Learn how to inprove quickly at chess

Gain confidence and don't be afraid to lose

I love chess but I’ve played it since I was very young. However sometimes I come across people who didn’t play much when they were little or they learned how the pieces moved but didn’t really have the support around them to take it further. As adults, they don’t want to learn because they fear they will lose and look stupid. It’s not true. Chess is one of those things where losing is a good thing.

So to get good fast, begin by following three simple steps:

1) Find an opponent who knows how to play better than you can

2) Lose

3) Analyse the game

Two pawns

When analysing the game, ask yourself: Did your opponent beat you in four moves? What could you have done to prevent this?

Don’t be too preoccupied with analysis during play just try to be aware. At first, you will lack the necessary experience to truly see what is going on. Relax; you are not a super computer. Chess should be fun.

Lose your first 30 games as fast as you can.

Playing thirty games fast will allow you to blast through the initial feeling of puzzlement that many first time chess players experience.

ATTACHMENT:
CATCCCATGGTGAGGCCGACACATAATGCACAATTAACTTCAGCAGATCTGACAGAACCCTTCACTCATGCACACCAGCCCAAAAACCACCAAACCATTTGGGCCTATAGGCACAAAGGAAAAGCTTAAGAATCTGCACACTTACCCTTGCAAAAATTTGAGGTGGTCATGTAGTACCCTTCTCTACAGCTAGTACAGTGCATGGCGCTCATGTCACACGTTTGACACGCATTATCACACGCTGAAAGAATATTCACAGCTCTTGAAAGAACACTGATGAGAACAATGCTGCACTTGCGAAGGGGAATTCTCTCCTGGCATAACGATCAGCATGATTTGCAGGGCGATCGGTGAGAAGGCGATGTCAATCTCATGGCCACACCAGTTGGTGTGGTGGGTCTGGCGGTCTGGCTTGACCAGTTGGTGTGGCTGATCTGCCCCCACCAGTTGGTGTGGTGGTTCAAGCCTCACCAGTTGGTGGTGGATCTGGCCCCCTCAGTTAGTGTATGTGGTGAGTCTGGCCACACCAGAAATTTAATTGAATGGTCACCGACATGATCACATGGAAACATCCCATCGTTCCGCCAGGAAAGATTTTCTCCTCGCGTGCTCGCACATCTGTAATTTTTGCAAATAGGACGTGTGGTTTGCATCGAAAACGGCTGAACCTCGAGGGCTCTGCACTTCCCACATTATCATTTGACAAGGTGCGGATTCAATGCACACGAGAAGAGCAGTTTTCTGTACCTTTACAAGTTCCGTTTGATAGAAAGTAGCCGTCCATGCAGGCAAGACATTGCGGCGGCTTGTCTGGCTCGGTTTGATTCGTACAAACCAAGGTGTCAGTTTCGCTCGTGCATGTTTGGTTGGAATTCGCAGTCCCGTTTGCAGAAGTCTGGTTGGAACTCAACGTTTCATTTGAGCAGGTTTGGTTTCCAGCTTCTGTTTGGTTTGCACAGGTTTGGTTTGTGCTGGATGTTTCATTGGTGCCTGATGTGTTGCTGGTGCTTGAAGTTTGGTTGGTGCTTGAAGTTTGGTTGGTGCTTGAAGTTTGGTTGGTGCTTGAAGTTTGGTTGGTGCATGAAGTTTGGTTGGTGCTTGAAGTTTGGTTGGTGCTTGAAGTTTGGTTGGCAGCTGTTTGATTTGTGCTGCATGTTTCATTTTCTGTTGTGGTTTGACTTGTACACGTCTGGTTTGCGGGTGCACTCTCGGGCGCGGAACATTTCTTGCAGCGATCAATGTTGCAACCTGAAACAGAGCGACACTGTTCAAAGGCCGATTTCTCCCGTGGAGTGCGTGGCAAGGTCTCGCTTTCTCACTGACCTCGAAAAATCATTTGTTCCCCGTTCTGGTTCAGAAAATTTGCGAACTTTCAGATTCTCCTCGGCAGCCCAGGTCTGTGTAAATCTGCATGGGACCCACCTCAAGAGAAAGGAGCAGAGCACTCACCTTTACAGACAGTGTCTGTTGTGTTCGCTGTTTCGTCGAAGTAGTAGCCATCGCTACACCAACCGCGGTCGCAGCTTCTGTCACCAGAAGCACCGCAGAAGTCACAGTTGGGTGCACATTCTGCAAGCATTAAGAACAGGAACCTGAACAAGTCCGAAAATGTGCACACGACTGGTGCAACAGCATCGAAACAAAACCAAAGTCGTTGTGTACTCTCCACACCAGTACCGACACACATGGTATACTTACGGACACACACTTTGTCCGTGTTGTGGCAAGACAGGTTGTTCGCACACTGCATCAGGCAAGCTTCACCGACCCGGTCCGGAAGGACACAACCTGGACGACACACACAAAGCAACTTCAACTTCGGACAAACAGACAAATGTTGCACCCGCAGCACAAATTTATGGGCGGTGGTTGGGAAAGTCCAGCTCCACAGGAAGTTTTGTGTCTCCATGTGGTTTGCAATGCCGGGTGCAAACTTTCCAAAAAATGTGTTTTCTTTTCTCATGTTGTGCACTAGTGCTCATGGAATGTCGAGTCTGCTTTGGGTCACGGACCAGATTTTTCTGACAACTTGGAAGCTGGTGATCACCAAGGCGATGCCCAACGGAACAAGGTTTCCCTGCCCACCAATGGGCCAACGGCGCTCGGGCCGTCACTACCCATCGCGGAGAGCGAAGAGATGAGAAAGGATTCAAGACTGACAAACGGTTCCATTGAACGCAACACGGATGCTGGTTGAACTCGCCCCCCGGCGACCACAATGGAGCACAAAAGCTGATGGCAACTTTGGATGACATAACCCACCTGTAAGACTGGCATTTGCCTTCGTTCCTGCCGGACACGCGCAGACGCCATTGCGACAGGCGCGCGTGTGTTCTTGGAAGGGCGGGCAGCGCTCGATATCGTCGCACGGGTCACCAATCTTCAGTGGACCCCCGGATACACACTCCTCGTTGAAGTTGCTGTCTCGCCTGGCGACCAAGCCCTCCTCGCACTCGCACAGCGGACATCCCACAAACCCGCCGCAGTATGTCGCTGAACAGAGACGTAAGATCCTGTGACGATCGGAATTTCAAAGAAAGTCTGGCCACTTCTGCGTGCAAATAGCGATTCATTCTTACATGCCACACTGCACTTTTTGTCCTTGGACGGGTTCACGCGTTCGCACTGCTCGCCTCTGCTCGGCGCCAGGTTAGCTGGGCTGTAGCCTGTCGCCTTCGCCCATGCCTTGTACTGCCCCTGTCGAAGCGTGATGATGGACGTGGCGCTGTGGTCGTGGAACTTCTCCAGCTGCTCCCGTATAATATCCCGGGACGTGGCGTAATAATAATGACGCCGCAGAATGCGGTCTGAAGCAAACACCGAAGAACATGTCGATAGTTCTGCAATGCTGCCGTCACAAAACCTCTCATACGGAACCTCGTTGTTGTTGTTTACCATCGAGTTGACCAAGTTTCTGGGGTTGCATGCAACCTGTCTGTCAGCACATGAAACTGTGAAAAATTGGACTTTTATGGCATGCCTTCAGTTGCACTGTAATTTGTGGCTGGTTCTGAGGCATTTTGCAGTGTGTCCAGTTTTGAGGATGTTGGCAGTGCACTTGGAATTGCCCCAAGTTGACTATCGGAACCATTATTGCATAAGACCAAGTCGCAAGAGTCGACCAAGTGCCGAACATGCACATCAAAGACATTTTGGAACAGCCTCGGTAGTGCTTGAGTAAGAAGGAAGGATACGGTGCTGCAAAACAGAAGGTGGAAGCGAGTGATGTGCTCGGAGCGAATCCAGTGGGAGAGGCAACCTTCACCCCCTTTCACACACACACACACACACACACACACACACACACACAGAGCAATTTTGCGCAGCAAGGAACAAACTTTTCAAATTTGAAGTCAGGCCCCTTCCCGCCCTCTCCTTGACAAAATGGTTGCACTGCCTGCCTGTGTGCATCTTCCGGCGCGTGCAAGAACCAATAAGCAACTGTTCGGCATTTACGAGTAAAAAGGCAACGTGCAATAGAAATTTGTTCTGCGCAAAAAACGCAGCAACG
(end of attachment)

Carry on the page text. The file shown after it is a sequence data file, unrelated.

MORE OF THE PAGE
Just play fast and furious and make a lot of mistakes without worrying too much about it. However, pay attention to what your opponent is doing to you. If you see a move that works remember it. Use it back on your opponent when the opportunity presents itself in a future game.

Your first thirty games are about gaining experience. They are not about winning. Remember to relax and don’t get too competitive in these early games. Of course if you do pull off an amazing win good for you. Remember what worked. After thirty games, you will find that your confidence has increased.

The next move

Once you have gained some experience, you will find you are beginning to grasp some of the underlying principles of the game. Now is a good time to begin learning simple tactics such as pins and forks.

There are plenty of good books out there that can help you learn chess tactics. I would recommend the Winning Chess series by Yasser Seirawan. If you have played your first thirty games, many of the simpler tactics will sound familiar straight away, because you’ve already seen them in action.